Let’s take a geek’s-eye look around the AI treasure house. Oh, here’s a cool tool - Latent Effects Modeling. Latent variables, as opposed to observable variables, are variables that are not directly observed but are rather inferred (through a mathematical model) from other variables that are observed (directly measured). In short, Latent Effects Modeling takes what you can see and directly measure and infers (predicts) the variables you can’t see or measure. Stuff like trends for example.
Imagine a box ⎯ the top, bottom, and each of four sides are datasets, all of them interacting with each other at full gallop.
Now imagine a company in the fishing industry – Learnington Inc. In this case, one dataset is about the weather, another is about Learnington’s fishing-based revenues, others are about how big ships are traveling through their fishing grounds and their effects on various fisheries – and therefore revenues, or not … toss your own variables and push the button to start the pattern matching and factoring in the variables.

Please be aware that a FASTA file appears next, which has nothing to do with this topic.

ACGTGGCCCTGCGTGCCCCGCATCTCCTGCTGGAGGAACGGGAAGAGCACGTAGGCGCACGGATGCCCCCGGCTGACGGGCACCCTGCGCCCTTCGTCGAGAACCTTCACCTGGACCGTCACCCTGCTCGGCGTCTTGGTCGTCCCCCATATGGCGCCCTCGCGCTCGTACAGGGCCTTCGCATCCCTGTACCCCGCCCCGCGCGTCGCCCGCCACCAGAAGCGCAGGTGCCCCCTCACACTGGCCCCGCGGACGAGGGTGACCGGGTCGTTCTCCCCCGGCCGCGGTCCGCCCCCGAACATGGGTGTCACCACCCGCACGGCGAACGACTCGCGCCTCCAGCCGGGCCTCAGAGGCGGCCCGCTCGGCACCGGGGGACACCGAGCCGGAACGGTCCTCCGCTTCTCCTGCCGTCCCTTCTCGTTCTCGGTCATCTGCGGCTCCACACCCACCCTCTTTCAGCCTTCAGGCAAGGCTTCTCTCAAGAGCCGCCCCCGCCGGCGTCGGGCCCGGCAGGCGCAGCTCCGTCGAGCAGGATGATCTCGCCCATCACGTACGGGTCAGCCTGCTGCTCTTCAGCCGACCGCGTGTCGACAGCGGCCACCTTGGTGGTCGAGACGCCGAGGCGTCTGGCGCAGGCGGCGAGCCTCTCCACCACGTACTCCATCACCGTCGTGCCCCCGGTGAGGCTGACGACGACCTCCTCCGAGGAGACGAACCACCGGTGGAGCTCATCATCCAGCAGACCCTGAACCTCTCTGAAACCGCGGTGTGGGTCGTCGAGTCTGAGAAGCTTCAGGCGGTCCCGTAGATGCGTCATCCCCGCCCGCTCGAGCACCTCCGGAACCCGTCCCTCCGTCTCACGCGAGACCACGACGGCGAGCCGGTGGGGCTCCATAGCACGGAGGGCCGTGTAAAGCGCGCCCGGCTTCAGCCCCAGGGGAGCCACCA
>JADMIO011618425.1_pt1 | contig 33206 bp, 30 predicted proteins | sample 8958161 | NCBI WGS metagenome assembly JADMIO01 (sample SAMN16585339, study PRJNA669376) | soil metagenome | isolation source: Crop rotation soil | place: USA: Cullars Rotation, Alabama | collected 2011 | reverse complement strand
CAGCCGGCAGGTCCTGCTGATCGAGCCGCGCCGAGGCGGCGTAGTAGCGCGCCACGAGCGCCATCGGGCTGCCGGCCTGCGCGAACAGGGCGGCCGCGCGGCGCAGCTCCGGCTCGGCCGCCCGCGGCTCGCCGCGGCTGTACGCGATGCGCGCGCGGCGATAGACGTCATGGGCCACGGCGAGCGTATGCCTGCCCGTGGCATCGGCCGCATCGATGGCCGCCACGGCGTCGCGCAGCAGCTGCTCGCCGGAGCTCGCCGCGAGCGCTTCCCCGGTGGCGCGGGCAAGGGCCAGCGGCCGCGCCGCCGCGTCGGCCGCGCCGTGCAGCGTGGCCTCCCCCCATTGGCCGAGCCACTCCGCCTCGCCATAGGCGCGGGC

Complex? Yes, but the model crunches away … and comes up with trends and predictions that reveal the unseen trends and variables and how they may play out if the data remains the same.
Latent Effect Modeling is in play as we speak, generating some of the most widely used predictive models of the COVID-19 spread, as well as looking for trends and patterns in marketing data.
People are using it for all sorts of predictive analytics modeling:
In his “disruptive” book, The Innovators Dilemma, Harvard Business School Professor Clayton Christensen talks about “Jobs to be done”. The Jobs that most companies have been asking AI to do thus far have been to either reduce costs or measure efficiency – with the by-product being increased profit.
While these less-advanced organizations focus their AI initiatives on cost reduction, more-advanced companies are seeing revenue increases from AI, indicating a shift to more strategic — and customer-centric — AI deployments. It’s time to think of AI as a way to directly increase revenue.
Two quick real-world examples of AI techniques, like Latent Effects Modeling, are making their way into the marketing and healthcare worlds.
The best way to really get your mind wrapped around Latent Effects Modeling and other AI power tools is to consult with those of us who are using them.